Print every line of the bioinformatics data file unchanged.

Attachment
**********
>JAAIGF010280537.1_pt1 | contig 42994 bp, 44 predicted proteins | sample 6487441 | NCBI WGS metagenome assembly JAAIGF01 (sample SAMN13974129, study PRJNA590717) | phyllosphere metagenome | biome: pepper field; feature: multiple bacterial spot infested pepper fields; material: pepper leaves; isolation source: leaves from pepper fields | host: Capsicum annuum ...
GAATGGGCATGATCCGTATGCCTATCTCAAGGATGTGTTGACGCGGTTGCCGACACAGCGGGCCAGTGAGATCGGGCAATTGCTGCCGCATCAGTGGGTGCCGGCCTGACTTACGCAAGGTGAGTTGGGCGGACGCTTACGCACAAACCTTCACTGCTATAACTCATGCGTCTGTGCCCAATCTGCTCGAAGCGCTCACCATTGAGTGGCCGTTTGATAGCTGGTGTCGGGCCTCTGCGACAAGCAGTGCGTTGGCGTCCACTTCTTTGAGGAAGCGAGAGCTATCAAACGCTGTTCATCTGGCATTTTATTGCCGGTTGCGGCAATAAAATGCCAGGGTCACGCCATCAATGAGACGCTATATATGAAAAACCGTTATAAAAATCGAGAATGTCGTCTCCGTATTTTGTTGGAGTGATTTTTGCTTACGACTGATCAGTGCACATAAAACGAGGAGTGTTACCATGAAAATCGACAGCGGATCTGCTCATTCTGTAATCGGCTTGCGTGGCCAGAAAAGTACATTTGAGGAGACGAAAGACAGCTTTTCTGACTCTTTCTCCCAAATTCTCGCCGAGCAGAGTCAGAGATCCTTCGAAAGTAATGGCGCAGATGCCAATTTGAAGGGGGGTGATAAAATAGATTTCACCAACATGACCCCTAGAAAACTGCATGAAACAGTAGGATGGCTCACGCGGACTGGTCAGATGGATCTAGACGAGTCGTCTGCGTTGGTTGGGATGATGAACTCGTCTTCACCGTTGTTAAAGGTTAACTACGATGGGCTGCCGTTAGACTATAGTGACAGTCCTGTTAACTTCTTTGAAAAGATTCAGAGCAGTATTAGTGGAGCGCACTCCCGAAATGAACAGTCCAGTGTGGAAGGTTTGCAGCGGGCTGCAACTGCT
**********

>JAAIGF010280537.1_pt1 | contig 42994 bp, 44 predicted proteins | sample 6487441 | NCBI WGS metagenome assembly JAAIGF01 (sample SAMN13974129, study PRJNA590717) | phyllosphere metagenome | biome: pepper field; feature: multiple bacterial spot infested pepper fields; material: pepper leaves; isolation source: leaves from pepper fields | host: Capsicum annuum ...
GAATGGGCATGATCCGTATGCCTATCTCAAGGATGTGTTGACGCGGTTGCCGACACAGCGGGCCAGTGAGATCGGGCAATTGCTGCCGCATCAGTGGGTGCCGGCCTGACTTACGCAAGGTGAGTTGGGCGGACGCTTACGCACAAACCTTCACTGCTATAACTCATGCGTCTGTGCCCAATCTGCTCGAAGCGCTCACCATTGAGTGGCCGTTTGATAGCTGGTGTCGGGCCTCTGCGACAAGCAGTGCGTTGGCGTCCACTTCTTTGAGGAAGCGAGAGCTATCAAACGCTGTTCATCTGGCATTTTATTGCCGGTTGCGGCAATAAAATGCCAGGGTCACGCCATCAATGAGACGCTATATATGAAAAACCGTTATAAAAATCGAGAATGTCGTCTCCGTATTTTGTTGGAGTGATTTTTGCTTACGACTGATCAGTGCACATAAAACGAGGAGTGTTACCATGAAAATCGACAGCGGATCTGCTCATTCTGTAATCGGCTTGCGTGGCCAGAAAAGTACATTTGAGGAGACGAAAGACAGCTTTTCTGACTCTTTCTCCCAAATTCTCGCCGAGCAGAGTCAGAGATCCTTCGAAAGTAATGGCGCAGATGCCAATTTGAAGGGGGGTGATAAAATAGATTTCACCAACATGACCCCTAGAAAACTGCATGAAACAGTAGGATGGCTCACGCGGACTGGTCAGATGGATCTAGACGAGTCGTCTGCGTTGGTTGGGATGATGAACTCGTCTTCACCGTTGTTAAAGGTTAACTACGATGGGCTGCCGTTAGACTATAGTGACAGTCCTGTTAACTTCTTTGAAAAGATTCAGAGCAGTATTAGTGGAGCGCACTCCCGAAATGAACAGTCCAGTGTGGAAGGTTTGCAGCGGGCTGCAACTGCT